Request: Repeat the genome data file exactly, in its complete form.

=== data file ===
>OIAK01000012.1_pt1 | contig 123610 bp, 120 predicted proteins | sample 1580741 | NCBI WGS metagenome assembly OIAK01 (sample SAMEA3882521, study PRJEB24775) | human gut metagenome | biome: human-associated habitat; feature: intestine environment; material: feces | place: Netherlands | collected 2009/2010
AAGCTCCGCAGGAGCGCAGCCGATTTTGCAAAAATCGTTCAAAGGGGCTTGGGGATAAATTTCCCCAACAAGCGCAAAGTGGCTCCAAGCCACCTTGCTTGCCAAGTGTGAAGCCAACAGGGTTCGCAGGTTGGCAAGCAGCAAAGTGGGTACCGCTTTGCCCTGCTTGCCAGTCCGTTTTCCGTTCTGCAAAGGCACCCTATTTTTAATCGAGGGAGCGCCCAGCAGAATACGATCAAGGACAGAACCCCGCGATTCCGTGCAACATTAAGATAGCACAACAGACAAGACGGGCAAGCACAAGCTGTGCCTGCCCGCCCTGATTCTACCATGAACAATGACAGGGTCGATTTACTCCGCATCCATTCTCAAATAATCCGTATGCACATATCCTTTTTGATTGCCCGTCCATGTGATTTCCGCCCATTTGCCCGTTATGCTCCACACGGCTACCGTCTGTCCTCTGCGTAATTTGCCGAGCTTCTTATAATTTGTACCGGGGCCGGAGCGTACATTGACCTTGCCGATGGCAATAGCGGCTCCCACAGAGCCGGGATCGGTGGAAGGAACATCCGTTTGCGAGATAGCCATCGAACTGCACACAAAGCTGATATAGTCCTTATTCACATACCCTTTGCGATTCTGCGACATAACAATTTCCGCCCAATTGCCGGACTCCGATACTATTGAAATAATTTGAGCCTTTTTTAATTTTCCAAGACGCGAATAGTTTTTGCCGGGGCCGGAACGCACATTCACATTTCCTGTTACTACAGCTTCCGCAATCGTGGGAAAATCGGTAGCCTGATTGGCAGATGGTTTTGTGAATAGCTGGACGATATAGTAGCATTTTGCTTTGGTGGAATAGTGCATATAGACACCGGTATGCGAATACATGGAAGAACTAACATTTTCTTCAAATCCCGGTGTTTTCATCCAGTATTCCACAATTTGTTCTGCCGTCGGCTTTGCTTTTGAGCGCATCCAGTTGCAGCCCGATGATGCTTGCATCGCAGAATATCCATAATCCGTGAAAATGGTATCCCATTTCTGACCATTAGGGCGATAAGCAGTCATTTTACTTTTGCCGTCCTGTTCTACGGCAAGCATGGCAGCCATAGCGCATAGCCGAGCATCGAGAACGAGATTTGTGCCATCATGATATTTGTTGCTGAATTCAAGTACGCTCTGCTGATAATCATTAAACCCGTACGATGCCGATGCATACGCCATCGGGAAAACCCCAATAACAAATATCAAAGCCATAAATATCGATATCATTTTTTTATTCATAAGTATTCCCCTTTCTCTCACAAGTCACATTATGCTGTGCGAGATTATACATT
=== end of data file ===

>OIAK01000012.1_pt1 | contig 123610 bp, 120 predicted proteins | sample 1580741 | NCBI WGS metagenome assembly OIAK01 (sample SAMEA3882521, study PRJEB24775) | human gut metagenome | biome: human-associated habitat; feature: intestine environment; material: feces | place: Netherlands | collected 2009/2010
AAGCTCCGCAGGAGCGCAGCCGATTTTGCAAAAATCGTTCAAAGGGGCTTGGGGATAAATTTCCCCAACAAGCGCAAAGTGGCTCCAAGCCACCTTGCTTGCCAAGTGTGAAGCCAACAGGGTTCGCAGGTTGGCAAGCAGCAAAGTGGGTACCGCTTTGCCCTGCTTGCCAGTCCGTTTTCCGTTCTGCAAAGGCACCCTATTTTTAATCGAGGGAGCGCCCAGCAGAATACGATCAAGGACAGAACCCCGCGATTCCGTGCAACATTAAGATAGCACAACAGACAAGACGGGCAAGCACAAGCTGTGCCTGCCCGCCCTGATTCTACCATGAACAATGACAGGGTCGATTTACTCCGCATCCATTCTCAAATAATCCGTATGCACATATCCTTTTTGATTGCCCGTCCATGTGATTTCCGCCCATTTGCCCGTTATGCTCCACACGGCTACCGTCTGTCCTCTGCGTAATTTGCCGAGCTTCTTATAATTTGTACCGGGGCCGGAGCGTACATTGACCTTGCCGATGGCAATAGCGGCTCCCACAGAGCCGGGATCGGTGGAAGGAACATCCGTTTGCGAGATAGCCATCGAACTGCACACAAAGCTGATATAGTCCTTATTCACATACCCTTTGCGATTCTGCGACATAACAATTTCCGCCCAATTGCCGGACTCCGATACTATTGAAATAATTTGAGCCTTTTTTAATTTTCCAAGACGCGAATAGTTTTTGCCGGGGCCGGAACGCACATTCACATTTCCTGTTACTACAGCTTCCGCAATCGTGGGAAAATCGGTAGCCTGATTGGCAGATGGTTTTGTGAATAGCTGGACGATATAGTAGCATTTTGCTTTGGTGGAATAGTGCATATAGACACCGGTATGCGAATACATGGAAGAACTAACATTTTCTTCAAATCCCGGTGTTTTCATCCAGTATTCCACAATTTGTTCTGCCGTCGGCTTTGCTTTTGAGCGCATCCAGTTGCAGCCCGATGATGCTTGCATCGCAGAATATCCATAATCCGTGAAAATGGTATCCCATTTCTGACCATTAGGGCGATAAGCAGTCATTTTACTTTTGCCGTCCTGTTCTACGGCAAGCATGGCAGCCATAGCGCATAGCCGAGCATCGAGAACGAGATTTGTGCCATCATGATATTTGTTGCTGAATTCAAGTACGCTCTGCTGATAATCATTAAACCCGTACGATGCCGATGCATACGCCATCGGGAAAACCCCAATAACAAATATCAAAGCCATAAATATCGATATCATTTTTTTATTCATAAGTATTCCCCTTTCTCTCACAAGTCACATTATGCTGTGCGAGATTATACATT